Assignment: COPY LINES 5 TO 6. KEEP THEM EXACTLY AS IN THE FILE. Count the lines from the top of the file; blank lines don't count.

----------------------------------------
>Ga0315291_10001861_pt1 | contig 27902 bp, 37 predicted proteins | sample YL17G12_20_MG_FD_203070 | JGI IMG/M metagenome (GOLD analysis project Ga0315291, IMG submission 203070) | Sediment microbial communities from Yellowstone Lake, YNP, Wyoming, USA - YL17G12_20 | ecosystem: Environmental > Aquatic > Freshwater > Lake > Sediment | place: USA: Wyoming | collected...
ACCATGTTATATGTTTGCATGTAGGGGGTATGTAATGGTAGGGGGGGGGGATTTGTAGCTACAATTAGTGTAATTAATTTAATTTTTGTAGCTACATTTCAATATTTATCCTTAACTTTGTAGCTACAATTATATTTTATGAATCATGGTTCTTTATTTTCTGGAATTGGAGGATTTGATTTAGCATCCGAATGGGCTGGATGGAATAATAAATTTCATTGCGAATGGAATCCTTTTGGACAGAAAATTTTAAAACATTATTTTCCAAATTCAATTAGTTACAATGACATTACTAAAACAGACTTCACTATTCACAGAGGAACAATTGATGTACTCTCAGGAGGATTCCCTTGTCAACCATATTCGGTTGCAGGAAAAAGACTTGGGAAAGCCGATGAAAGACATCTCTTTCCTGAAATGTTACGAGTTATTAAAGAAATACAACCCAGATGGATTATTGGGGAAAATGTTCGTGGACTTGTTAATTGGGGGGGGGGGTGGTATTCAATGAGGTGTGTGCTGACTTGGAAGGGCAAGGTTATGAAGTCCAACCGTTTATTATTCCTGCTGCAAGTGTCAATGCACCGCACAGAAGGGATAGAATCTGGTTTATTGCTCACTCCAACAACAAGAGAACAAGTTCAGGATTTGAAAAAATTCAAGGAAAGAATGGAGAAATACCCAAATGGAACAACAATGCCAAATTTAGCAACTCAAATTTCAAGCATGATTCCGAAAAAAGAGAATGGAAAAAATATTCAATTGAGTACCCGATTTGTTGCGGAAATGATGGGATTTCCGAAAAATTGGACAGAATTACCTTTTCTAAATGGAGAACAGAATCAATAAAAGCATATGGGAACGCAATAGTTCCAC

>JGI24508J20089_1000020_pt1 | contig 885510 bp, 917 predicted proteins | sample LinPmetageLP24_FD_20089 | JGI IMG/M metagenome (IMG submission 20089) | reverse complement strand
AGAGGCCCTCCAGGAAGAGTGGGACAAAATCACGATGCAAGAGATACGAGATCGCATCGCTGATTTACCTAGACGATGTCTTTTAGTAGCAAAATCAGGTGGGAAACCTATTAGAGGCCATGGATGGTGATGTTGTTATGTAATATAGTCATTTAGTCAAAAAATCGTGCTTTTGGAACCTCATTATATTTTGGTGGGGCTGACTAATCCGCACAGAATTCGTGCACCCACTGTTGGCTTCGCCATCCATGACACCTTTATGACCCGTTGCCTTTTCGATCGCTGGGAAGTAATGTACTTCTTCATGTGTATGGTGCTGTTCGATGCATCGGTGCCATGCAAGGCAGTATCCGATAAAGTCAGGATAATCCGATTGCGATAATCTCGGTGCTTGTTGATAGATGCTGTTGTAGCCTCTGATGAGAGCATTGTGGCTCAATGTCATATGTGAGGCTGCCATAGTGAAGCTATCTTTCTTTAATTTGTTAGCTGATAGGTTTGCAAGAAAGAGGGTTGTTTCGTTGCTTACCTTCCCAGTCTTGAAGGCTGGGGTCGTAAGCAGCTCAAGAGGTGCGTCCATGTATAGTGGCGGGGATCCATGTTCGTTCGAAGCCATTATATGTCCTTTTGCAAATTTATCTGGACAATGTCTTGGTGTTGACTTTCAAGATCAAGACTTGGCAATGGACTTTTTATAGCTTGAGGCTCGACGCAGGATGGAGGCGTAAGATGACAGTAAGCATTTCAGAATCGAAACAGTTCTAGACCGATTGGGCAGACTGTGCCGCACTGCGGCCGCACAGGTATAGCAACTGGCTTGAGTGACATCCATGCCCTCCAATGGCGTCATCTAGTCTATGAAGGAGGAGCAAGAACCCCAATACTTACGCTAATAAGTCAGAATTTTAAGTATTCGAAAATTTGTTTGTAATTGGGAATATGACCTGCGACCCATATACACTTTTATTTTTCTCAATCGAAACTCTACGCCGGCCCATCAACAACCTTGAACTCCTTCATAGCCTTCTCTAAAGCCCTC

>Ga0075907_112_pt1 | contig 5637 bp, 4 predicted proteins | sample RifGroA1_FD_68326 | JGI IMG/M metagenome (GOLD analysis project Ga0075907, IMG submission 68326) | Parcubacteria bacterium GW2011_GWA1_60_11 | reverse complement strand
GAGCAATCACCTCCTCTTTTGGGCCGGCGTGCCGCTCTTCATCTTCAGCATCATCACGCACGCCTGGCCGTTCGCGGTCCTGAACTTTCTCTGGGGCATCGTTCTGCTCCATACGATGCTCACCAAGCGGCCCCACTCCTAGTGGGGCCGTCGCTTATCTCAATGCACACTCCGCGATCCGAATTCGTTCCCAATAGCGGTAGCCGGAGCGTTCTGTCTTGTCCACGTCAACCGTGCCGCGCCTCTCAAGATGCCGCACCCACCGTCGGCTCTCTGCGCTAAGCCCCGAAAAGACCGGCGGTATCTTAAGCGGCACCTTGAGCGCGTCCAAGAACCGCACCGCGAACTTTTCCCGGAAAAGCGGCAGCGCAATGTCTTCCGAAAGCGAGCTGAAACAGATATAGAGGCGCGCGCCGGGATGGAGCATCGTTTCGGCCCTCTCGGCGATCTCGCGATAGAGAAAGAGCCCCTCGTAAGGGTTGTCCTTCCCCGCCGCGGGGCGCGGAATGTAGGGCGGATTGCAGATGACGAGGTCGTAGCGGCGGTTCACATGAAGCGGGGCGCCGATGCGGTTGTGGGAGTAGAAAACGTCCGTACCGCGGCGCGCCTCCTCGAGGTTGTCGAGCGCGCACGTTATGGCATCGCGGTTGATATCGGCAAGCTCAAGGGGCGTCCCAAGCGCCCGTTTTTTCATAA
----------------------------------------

>Ga0075907_112_pt1 | contig 5637 bp, 4 predicted proteins | sample RifGroA1_FD_68326 | JGI IMG/M metagenome (GOLD analysis project Ga0075907, IMG submission 68326) | Parcubacteria bacterium GW2011_GWA1_60_11 | reverse complement strand
GAGCAATCACCTCCTCTTTTGGGCCGGCGTGCCGCTCTTCATCTTCAGCATCATCACGCACGCCTGGCCGTTCGCGGTCCTGAACTTTCTCTGGGGCATCGTTCTGCTCCATACGATGCTCACCAAGCGGCCCCACTCCTAGTGGGGCCGTCGCTTATCTCAATGCACACTCCGCGATCCGAATTCGTTCCCAATAGCGGTAGCCGGAGCGTTCTGTCTTGTCCACGTCAACCGTGCCGCGCCTCTCAAGATGCCGCACCCACCGTCGGCTCTCTGCGCTAAGCCCCGAAAAGACCGGCGGTATCTTAAGCGGCACCTTGAGCGCGTCCAAGAACCGCACCGCGAACTTTTCCCGGAAAAGCGGCAGCGCAATGTCTTCCGAAAGCGAGCTGAAACAGATATAGAGGCGCGCGCCGGGATGGAGCATCGTTTCGGCCCTCTCGGCGATCTCGCGATAGAGAAAGAGCCCCTCGTAAGGGTTGTCCTTCCCCGCCGCGGGGCGCGGAATGTAGGGCGGATTGCAGATGACGAGGTCGTAGCGGCGGTTCACATGAAGCGGGGCGCCGATGCGGTTGTGGGAGTAGAAAACGTCCGTACCGCGGCGCGCCTCCTCGAGGTTGTCGAGCGCGCACGTTATGGCATCGCGGTTGATATCGGCAAGCTCAAGGGGCGTCCCAAGCGCCCGTTTTTTCATAA